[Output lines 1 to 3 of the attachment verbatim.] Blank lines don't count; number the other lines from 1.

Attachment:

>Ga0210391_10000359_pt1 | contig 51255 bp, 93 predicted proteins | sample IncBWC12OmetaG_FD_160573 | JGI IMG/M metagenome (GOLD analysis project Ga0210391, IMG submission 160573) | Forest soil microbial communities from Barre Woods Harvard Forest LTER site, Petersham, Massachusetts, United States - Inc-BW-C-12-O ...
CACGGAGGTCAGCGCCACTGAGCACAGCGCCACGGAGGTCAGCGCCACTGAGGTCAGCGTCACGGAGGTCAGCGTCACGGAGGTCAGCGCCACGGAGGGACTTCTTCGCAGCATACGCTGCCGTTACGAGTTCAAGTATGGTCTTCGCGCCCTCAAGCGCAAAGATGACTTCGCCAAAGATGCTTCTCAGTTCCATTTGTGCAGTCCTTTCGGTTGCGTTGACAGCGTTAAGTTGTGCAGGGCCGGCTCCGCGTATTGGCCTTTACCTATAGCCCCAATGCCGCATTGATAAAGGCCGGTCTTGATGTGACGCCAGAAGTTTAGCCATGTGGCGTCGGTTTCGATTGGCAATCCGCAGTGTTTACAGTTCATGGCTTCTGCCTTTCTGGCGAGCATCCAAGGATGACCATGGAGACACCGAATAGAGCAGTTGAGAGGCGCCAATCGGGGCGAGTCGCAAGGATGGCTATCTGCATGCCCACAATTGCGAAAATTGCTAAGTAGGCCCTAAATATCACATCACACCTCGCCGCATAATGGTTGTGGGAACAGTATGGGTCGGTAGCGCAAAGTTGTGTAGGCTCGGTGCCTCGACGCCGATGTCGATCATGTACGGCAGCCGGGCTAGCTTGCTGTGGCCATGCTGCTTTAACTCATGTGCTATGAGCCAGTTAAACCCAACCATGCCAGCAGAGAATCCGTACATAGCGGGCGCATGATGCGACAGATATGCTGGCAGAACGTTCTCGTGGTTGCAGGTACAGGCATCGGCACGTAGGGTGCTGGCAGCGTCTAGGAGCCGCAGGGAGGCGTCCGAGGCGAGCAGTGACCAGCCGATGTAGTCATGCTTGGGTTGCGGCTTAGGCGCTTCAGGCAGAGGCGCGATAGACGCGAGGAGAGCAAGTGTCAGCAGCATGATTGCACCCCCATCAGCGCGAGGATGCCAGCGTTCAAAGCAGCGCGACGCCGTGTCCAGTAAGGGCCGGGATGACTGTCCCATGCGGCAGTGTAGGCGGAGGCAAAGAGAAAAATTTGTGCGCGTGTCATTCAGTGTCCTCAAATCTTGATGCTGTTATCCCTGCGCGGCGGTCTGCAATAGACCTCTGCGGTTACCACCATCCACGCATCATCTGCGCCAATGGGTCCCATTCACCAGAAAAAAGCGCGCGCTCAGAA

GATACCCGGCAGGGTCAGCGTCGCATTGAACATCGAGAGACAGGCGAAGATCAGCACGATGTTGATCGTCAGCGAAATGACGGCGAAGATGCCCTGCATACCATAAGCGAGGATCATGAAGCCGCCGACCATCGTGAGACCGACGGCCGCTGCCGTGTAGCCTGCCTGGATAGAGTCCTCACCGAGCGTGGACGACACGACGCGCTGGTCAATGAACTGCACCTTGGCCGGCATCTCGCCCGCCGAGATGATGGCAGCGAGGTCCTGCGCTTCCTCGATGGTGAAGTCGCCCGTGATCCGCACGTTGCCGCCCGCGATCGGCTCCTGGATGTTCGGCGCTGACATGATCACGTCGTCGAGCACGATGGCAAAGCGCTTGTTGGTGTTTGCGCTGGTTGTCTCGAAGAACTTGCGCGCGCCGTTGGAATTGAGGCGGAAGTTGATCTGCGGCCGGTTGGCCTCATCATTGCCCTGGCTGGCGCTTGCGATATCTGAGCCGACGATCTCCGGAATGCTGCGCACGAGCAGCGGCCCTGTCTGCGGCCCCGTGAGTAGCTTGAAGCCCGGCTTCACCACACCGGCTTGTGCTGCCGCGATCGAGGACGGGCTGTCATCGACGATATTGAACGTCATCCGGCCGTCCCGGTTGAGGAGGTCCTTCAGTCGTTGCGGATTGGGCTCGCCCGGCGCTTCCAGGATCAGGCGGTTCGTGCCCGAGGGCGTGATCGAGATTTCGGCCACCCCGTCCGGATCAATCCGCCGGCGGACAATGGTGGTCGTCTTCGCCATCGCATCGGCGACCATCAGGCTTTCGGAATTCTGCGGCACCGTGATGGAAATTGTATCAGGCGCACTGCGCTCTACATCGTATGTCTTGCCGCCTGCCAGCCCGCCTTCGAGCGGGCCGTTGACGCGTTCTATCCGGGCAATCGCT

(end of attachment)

>Ga0210391_10000359_pt1 | contig 51255 bp, 93 predicted proteins | sample IncBWC12OmetaG_FD_160573 | JGI IMG/M metagenome (GOLD analysis project Ga0210391, IMG submission 160573) | Forest soil microbial communities from Barre Woods Harvard Forest LTER site, Petersham, Massachusetts, United States - Inc-BW-C-12-O ...
CACGGAGGTCAGCGCCACTGAGCACAGCGCCACGGAGGTCAGCGCCACTGAGGTCAGCGTCACGGAGGTCAGCGTCACGGAGGTCAGCGCCACGGAGGGACTTCTTCGCAGCATACGCTGCCGTTACGAGTTCAAGTATGGTCTTCGCGCCCTCAAGCGCAAAGATGACTTCGCCAAAGATGCTTCTCAGTTCCATTTGTGCAGTCCTTTCGGTTGCGTTGACAGCGTTAAGTTGTGCAGGGCCGGCTCCGCGTATTGGCCTTTACCTATAGCCCCAATGCCGCATTGATAAAGGCCGGTCTTGATGTGACGCCAGAAGTTTAGCCATGTGGCGTCGGTTTCGATTGGCAATCCGCAGTGTTTACAGTTCATGGCTTCTGCCTTTCTGGCGAGCATCCAAGGATGACCATGGAGACACCGAATAGAGCAGTTGAGAGGCGCCAATCGGGGCGAGTCGCAAGGATGGCTATCTGCATGCCCACAATTGCGAAAATTGCTAAGTAGGCCCTAAATATCACATCACACCTCGCCGCATAATGGTTGTGGGAACAGTATGGGTCGGTAGCGCAAAGTTGTGTAGGCTCGGTGCCTCGACGCCGATGTCGATCATGTACGGCAGCCGGGCTAGCTTGCTGTGGCCATGCTGCTTTAACTCATGTGCTATGAGCCAGTTAAACCCAACCATGCCAGCAGAGAATCCGTACATAGCGGGCGCATGATGCGACAGATATGCTGGCAGAACGTTCTCGTGGTTGCAGGTACAGGCATCGGCACGTAGGGTGCTGGCAGCGTCTAGGAGCCGCAGGGAGGCGTCCGAGGCGAGCAGTGACCAGCCGATGTAGTCATGCTTGGGTTGCGGCTTAGGCGCTTCAGGCAGAGGCGCGATAGACGCGAGGAGAGCAAGTGTCAGCAGCATGATTGCACCCCCATCAGCGCGAGGATGCCAGCGTTCAAAGCAGCGCGACGCCGTGTCCAGTAAGGGCCGGGATGACTGTCCCATGCGGCAGTGTAGGCGGAGGCAAAGAGAAAAATTTGTGCGCGTGTCATTCAGTGTCCTCAAATCTTGATGCTGTTATCCCTGCGCGGCGGTCTGCAATAGACCTCTGCGGTTACCACCATCCACGCATCATCTGCGCCAATGGGTCCCATTCACCAGAAAAAAGCGCGCGCTCAGAA

GATACCCGGCAGGGTCAGCGTCGCATTGAACATCGAGAGACAGGCGAAGATCAGCACGATGTTGATCGTCAGCGAAATGACGGCGAAGATGCCCTGCATACCATAAGCGAGGATCATGAAGCCGCCGACCATCGTGAGACCGACGGCCGCTGCCGTGTAGCCTGCCTGGATAGAGTCCTCACCGAGCGTGGACGACACGACGCGCTGGTCAATGAACTGCACCTTGGCCGGCATCTCGCCCGCCGAGATGATGGCAGCGAGGTCCTGCGCTTCCTCGATGGTGAAGTCGCCCGTGATCCGCACGTTGCCGCCCGCGATCGGCTCCTGGATGTTCGGCGCTGACATGATCACGTCGTCGAGCACGATGGCAAAGCGCTTGTTGGTGTTTGCGCTGGTTGTCTCGAAGAACTTGCGCGCGCCGTTGGAATTGAGGCGGAAGTTGATCTGCGGCCGGTTGGCCTCATCATTGCCCTGGCTGGCGCTTGCGATATCTGAGCCGACGATCTCCGGAATGCTGCGCACGAGCAGCGGCCCTGTCTGCGGCCCCGTGAGTAGCTTGAAGCCCGGCTTCACCACACCGGCTTGTGCTGCCGCGATCGAGGACGGGCTGTCATCGACGATATTGAACGTCATCCGGCCGTCCCGGTTGAGGAGGTCCTTCAGTCGTTGCGGATTGGGCTCGCCCGGCGCTTCCAGGATCAGGCGGTTCGTGCCCGAGGGCGTGATCGAGATTTCGGCCACCCCGTCCGGATCAATCCGCCGGCGGACAATGGTGGTCGTCTTCGCCATCGCATCGGCGACCATCAGGCTTTCGGAATTCTGCGGCACCGTGATGGAAATTGTATCAGGCGCACTGCGCTCTACATCGTATGTCTTGCCGCCTGCCAGCCCGCCTTCGAGCGGGCCGTTGACGCGTTCTATCCGGGCAATCGCT